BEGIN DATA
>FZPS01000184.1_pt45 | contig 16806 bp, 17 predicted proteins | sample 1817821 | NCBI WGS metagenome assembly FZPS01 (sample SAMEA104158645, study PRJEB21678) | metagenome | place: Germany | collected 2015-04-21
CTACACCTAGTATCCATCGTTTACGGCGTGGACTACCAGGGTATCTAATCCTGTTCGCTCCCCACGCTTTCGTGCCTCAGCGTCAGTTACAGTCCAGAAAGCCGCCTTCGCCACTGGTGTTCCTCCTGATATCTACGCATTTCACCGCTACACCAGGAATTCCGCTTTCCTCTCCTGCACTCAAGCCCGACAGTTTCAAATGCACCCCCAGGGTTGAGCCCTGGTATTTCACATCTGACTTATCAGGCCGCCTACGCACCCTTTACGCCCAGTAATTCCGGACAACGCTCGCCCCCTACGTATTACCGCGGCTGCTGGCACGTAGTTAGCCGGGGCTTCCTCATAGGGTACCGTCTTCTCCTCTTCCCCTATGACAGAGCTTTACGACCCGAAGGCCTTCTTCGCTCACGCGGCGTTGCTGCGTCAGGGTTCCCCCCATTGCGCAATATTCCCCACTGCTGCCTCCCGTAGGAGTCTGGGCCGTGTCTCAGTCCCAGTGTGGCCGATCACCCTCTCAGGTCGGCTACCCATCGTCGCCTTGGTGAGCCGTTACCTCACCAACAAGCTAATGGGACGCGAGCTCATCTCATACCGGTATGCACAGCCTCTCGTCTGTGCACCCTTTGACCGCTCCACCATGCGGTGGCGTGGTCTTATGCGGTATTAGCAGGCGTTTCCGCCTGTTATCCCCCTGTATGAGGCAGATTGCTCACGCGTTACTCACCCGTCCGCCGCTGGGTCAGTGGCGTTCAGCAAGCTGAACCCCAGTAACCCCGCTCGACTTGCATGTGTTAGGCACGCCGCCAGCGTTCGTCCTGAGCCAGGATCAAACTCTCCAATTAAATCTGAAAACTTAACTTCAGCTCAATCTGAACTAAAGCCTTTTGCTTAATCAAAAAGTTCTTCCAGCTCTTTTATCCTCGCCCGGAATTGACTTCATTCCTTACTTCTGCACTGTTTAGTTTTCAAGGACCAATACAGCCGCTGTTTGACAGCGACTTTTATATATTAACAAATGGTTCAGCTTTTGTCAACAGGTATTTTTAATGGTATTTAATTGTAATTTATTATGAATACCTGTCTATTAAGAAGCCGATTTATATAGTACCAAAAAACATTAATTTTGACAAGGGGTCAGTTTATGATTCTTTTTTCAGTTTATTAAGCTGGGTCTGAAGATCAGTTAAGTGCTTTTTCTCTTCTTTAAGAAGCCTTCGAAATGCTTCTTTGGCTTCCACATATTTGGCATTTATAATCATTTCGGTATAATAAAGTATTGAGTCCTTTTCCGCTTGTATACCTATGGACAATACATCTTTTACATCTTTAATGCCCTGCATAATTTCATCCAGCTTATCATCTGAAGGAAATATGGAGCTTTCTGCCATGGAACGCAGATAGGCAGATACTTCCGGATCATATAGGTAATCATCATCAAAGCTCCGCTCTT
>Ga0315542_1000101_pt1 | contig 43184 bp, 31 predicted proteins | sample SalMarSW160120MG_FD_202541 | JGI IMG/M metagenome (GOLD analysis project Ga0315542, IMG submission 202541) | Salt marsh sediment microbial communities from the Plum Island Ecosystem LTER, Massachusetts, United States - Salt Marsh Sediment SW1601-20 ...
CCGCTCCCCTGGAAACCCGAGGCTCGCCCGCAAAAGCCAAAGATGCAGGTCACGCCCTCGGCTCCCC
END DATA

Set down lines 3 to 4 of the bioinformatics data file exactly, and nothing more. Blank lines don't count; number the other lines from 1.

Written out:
>Ga0315542_1000101_pt1 | contig 43184 bp, 31 predicted proteins | sample SalMarSW160120MG_FD_202541 | JGI IMG/M metagenome (GOLD analysis project Ga0315542, IMG submission 202541) | Salt marsh sediment microbial communities from the Plum Island Ecosystem LTER, Massachusetts, United States - Salt Marsh Sediment SW1601-20 ...
CCGCTCCCCTGGAAACCCGAGGCTCGCCCGCAAAAGCCAAAGATGCAGGTCACGCCCTCGGCTCCCC